No true heroes are born from lies.
You may remember the first Wonder Woman ending with Diana Prince (Gal Gadot) flying after her full powers were finally realized during a climactic battle with Ares, the God of War. If so, you’re wrong. You’re so wrong that director Patty Jenkins and co-writers Geoff Johns and Dave Callaham decided to give you a two-and-a-half hour sequel wherein she does learn (“you just need to be one with the air”) so there can be no confusion whatsoever in the future. I kid you not. Keep your time, wait for the inevitable trilogy capper, and hope it possesses some substance because Diana’s flight is the sole takeaway from Wonder Woman 1984. That’s it. Well, she also learns to stop pining for the past too. Pun intended. Sorry.
I will say this: Jenkins and company let us know from the start that they have no idea what they’re trying to say. So when the answer turns out to be nothing, we aren’t surprised. We might actually be impressed they secured a budget this big to do so little of consequence. I’m not talking about the opening scene in Themyscira, though. That one is okay. It’s a bit stilted and generic, but we get the lesson that cheating to win taints one’s integrity to the point where anything good that results comes at a cost with a much greater price. The one in question is instead the second scene at a shopping mall where four criminals attempt to rob a jewelry store’s hidden black market antiquities room.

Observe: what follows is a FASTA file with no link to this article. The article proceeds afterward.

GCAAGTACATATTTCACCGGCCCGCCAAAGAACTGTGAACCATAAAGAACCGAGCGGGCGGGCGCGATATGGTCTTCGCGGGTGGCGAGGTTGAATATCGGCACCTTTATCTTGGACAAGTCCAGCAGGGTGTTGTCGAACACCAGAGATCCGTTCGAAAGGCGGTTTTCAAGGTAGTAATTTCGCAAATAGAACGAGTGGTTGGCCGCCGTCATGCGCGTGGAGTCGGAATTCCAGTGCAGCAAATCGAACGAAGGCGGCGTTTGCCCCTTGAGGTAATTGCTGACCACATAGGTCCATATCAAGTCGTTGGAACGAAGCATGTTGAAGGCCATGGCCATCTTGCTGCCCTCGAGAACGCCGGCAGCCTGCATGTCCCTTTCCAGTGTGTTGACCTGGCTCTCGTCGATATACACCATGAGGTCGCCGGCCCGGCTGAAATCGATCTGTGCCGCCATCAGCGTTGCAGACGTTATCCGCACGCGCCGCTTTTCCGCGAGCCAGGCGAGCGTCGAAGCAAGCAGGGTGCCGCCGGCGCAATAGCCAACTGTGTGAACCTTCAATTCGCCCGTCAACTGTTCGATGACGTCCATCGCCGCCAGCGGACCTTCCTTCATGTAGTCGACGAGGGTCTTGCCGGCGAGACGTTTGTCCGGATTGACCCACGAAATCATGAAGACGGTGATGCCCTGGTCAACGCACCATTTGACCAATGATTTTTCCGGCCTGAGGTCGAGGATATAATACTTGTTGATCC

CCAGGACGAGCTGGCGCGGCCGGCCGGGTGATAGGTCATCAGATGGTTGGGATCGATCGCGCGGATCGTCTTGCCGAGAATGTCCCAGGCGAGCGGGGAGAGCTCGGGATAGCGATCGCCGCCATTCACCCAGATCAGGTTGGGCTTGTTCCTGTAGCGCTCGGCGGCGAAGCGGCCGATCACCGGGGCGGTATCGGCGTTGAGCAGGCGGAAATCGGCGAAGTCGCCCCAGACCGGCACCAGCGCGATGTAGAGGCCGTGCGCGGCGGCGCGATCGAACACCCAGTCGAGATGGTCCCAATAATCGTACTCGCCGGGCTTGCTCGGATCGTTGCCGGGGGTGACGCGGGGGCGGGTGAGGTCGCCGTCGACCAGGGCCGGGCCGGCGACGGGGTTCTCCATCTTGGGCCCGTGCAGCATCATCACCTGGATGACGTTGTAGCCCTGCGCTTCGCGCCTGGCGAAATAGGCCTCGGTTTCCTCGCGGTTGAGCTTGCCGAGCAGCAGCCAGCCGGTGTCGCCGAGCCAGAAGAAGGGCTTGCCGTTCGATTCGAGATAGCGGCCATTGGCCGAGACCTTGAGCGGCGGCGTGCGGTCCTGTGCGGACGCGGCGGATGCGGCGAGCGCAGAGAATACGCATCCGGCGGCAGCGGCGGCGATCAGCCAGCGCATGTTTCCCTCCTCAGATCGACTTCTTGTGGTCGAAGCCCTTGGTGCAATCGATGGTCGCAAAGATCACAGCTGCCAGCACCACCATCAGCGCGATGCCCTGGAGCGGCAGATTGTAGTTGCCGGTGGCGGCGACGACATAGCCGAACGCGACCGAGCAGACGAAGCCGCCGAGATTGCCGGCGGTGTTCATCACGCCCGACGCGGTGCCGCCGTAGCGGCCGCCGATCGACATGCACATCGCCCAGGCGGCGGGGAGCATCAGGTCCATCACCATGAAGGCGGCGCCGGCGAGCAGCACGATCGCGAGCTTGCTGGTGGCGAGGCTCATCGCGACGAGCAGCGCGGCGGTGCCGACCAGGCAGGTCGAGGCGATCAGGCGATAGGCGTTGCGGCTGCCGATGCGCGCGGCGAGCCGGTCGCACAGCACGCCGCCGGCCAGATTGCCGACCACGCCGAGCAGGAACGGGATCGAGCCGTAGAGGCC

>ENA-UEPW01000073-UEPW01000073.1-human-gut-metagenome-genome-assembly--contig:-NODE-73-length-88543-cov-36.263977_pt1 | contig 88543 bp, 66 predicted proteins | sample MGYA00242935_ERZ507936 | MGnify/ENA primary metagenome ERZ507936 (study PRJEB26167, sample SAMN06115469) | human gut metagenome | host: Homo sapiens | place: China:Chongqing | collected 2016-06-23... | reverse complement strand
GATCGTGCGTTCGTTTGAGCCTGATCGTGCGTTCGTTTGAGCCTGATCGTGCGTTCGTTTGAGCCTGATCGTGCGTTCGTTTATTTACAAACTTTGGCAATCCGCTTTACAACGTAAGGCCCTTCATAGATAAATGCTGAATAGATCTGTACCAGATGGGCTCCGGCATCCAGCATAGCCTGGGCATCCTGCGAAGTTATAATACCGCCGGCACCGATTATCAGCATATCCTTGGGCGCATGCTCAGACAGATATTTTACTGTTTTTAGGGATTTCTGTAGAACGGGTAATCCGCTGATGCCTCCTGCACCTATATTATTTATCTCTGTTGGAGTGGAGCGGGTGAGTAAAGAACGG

Two of these chuckleheads go into the store. Two stand guard. The former are giddily cartoonish with excitement upon seeing what’s inside. We don’t know why. They exit with more laughter as they throw the bags at their counterparts without warning to see if they’ll drop them (I guess the valuables aren’t fragile). Now comes a pursuit. Cops get involved. Diana appears. And suddenly one of the bag handlers drops the goods to kidnap a little girl and hang her over the balcony while chanting, “I’m not going back!” It’s pretty standard stuff until the camera pans to his accomplices’ faces of terror and their pleas for him to stop. Excuse me, what? The absurdity only gets worse when those same guys later pull guns on other children.
It’s a tonal nightmare with Gadot coming to the rescue by using her lariat of truth as a weapon. She doesn’t kill these men, but she also doesn’t ask for their surrender. It’s violence first, with a smile. She’s enjoying this … the saving lives and harming baddies. So if the first film didn’t rewrite the character from diplomat to Captain America, this one surely does. And that’s before she engages in a presumed rape scene that’s completely glossed over because the body she sleeps with is less important than the “person” inhabiting it. That’s probably a spoiler as far as how Chris Pine returns as a dead Steve Trevor, but the refusal to acknowledge what was written can’t be ignored to maintain a plot point.